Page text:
4. Be still, quiet and observe. You may ask a question in your heart. It can be a personal question or even a question about the tree, the surrounding area, the habitat.
  5. When you are done, give gratitude to the tree, perhaps a hug!

There is so much to gain when we look beyond the physical. We gain a greater depth and perspective to our lives and the life of Gaia. Our individual acts move us all closer to understanding and respect for Her. And life is magical again!

Recognizing Gaia: Connecting to Mother Earth, Nature and Trees


Maureen CalamiaMaureen is author of Creating Luminous Spaces: Use the Five Elements for Balance and Harmony in Your Home and in Your Life. She is also founder of the Luminous Spaces Feng Shui™ School using the Re-Nature philosophy based on the premise that we need to restore nature back into our lives, our homes, and spirits.

Decorating with the Five Elements

Feng Shui as an art emphasizes the importance of the placement of objects in your surroundings to create balance and harmony in your life. By using these principles you can arrange, decorate and accessorize your home to promote health, wealth and happiness. Find out more about Feng Shui decor and the Five Elements by Diane Alba-Means.

Feng Shui Decor, Diane Alba-Means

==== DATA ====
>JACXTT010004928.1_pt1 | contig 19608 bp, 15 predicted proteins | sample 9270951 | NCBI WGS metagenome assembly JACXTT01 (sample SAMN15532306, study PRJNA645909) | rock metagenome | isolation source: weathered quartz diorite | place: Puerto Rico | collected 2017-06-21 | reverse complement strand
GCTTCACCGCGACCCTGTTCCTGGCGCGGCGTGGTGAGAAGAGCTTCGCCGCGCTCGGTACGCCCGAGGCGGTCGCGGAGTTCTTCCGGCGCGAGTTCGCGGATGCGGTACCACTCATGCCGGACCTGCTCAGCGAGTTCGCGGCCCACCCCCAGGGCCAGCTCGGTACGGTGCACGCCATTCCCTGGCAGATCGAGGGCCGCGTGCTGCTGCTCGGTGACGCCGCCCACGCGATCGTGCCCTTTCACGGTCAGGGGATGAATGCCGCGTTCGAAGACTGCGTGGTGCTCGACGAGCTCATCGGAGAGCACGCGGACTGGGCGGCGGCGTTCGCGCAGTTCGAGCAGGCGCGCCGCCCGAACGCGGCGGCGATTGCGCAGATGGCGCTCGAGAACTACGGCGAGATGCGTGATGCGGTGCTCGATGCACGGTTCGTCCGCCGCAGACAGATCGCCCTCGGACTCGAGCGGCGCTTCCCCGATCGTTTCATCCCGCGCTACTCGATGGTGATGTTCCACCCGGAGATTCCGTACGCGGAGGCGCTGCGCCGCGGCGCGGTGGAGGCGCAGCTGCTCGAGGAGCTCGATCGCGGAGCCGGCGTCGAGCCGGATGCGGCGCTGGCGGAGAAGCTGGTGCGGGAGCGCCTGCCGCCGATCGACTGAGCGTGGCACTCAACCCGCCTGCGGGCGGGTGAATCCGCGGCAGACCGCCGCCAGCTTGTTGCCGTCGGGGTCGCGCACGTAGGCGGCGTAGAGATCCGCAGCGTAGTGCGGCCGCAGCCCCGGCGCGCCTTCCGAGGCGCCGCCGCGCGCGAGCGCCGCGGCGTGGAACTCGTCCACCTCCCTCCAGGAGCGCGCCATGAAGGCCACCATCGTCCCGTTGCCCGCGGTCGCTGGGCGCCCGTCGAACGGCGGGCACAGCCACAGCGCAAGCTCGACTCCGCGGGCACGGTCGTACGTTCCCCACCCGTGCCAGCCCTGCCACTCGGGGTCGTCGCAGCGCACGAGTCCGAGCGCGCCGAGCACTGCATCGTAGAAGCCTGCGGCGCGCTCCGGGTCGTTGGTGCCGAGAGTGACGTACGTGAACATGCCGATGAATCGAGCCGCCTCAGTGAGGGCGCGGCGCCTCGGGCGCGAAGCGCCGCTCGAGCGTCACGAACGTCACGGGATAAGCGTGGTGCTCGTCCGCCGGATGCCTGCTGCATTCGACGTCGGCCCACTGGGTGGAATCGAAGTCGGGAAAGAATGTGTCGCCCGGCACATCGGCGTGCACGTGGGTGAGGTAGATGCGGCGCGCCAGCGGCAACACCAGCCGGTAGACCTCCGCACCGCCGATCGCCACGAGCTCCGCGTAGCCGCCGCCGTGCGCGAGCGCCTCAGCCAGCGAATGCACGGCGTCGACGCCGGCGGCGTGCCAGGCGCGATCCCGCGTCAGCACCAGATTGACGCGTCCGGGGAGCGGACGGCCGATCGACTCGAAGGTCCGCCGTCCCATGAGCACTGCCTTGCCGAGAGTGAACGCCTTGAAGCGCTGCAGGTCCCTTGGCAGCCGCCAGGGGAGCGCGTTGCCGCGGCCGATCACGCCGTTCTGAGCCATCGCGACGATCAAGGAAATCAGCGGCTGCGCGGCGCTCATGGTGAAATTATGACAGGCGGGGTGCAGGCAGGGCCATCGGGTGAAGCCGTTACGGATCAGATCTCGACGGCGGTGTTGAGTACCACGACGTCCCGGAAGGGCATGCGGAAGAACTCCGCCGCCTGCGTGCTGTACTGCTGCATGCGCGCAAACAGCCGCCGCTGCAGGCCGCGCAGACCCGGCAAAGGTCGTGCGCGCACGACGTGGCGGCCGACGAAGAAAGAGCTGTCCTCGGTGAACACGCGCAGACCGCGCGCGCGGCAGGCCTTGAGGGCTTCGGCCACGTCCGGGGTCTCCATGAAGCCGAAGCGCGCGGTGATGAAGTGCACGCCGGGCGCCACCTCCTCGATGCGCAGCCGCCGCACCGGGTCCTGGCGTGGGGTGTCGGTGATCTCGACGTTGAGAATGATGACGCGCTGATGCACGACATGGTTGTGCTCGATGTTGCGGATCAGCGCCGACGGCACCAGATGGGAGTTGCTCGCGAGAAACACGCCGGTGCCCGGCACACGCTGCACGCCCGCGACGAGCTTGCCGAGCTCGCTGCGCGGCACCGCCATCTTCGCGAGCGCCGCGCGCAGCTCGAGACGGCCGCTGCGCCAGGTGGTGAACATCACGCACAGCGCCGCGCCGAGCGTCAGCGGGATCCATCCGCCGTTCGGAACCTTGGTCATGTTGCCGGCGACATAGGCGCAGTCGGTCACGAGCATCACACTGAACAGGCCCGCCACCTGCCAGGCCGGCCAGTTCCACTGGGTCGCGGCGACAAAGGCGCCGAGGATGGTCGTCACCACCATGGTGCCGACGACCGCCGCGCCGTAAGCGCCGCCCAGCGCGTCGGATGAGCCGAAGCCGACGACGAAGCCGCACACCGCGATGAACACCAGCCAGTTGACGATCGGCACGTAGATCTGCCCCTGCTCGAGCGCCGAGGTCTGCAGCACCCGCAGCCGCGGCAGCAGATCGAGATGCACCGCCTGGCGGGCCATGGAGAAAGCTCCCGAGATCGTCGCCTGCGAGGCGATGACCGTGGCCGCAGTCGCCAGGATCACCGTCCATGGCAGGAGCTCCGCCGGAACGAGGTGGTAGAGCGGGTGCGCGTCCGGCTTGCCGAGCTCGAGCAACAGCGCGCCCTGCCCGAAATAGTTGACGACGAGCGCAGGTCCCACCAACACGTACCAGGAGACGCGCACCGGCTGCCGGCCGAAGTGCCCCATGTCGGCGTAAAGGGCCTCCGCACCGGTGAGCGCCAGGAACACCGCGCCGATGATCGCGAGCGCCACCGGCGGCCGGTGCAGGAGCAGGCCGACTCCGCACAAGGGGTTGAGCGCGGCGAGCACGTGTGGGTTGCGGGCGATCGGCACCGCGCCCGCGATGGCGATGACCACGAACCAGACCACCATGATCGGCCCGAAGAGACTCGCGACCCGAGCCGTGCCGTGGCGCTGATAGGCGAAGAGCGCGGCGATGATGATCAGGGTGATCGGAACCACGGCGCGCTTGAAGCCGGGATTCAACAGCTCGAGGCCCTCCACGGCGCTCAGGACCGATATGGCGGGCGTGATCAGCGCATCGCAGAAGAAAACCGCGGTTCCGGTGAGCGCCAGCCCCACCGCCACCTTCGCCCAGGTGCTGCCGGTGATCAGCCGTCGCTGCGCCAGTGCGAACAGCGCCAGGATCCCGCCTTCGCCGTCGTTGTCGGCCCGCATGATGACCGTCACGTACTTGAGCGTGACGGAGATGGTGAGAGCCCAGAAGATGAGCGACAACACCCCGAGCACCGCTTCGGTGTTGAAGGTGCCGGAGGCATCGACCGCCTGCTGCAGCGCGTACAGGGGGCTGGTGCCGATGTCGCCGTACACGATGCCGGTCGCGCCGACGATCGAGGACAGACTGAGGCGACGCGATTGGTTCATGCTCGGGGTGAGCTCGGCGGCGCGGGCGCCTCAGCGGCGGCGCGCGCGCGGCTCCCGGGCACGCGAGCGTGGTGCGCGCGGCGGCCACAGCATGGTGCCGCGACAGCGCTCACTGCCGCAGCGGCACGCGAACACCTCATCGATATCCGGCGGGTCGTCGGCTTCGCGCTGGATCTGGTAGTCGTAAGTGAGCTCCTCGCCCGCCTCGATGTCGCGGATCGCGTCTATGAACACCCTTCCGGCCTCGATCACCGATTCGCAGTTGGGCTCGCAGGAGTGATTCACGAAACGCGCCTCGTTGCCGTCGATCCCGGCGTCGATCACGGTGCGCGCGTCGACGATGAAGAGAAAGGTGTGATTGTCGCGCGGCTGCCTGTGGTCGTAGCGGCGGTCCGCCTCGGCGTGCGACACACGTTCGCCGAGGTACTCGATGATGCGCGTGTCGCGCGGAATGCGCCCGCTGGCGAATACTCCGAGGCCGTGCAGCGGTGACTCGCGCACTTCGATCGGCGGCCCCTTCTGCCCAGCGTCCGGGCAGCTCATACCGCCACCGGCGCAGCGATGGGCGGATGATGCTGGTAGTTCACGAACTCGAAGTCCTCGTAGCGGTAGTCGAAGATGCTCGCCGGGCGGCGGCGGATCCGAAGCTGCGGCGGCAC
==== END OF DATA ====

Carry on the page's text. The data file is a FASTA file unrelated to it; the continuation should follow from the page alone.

Source: MorgueFile

Feng Shui and Feng Shui decor uses several tools to help enhance the flow of energy in your home or office. One such tool is called the Pa Kua or Bagua map, which divides your home or office into nine sections, each associated with a specific area of life, such as health, wealth, career and relationships. Another important tool, which is used hand in hand with the Pa Kua map, is the Five Element theory. The Five elements are derived from nature and are Wood, Fire, Earth, Metal and Water. These are considered to be the building blocks of everything physical on earth. Feng Shui observes that we, as humans are made up of all five elements, and we are generally most comfortable when all the elements are represented in our surroundings.

Feng Shui decor includes the Five Elements that are associated with shapes, colors and materials and can be introduced into a space in pure form, using actual plants, fire, soil, metal or water, or in the form of representative objects. The most powerful objects are those, which combine the shape, color and material of an element. For example, a square, terracotta pot filled with brown soil for earth energy.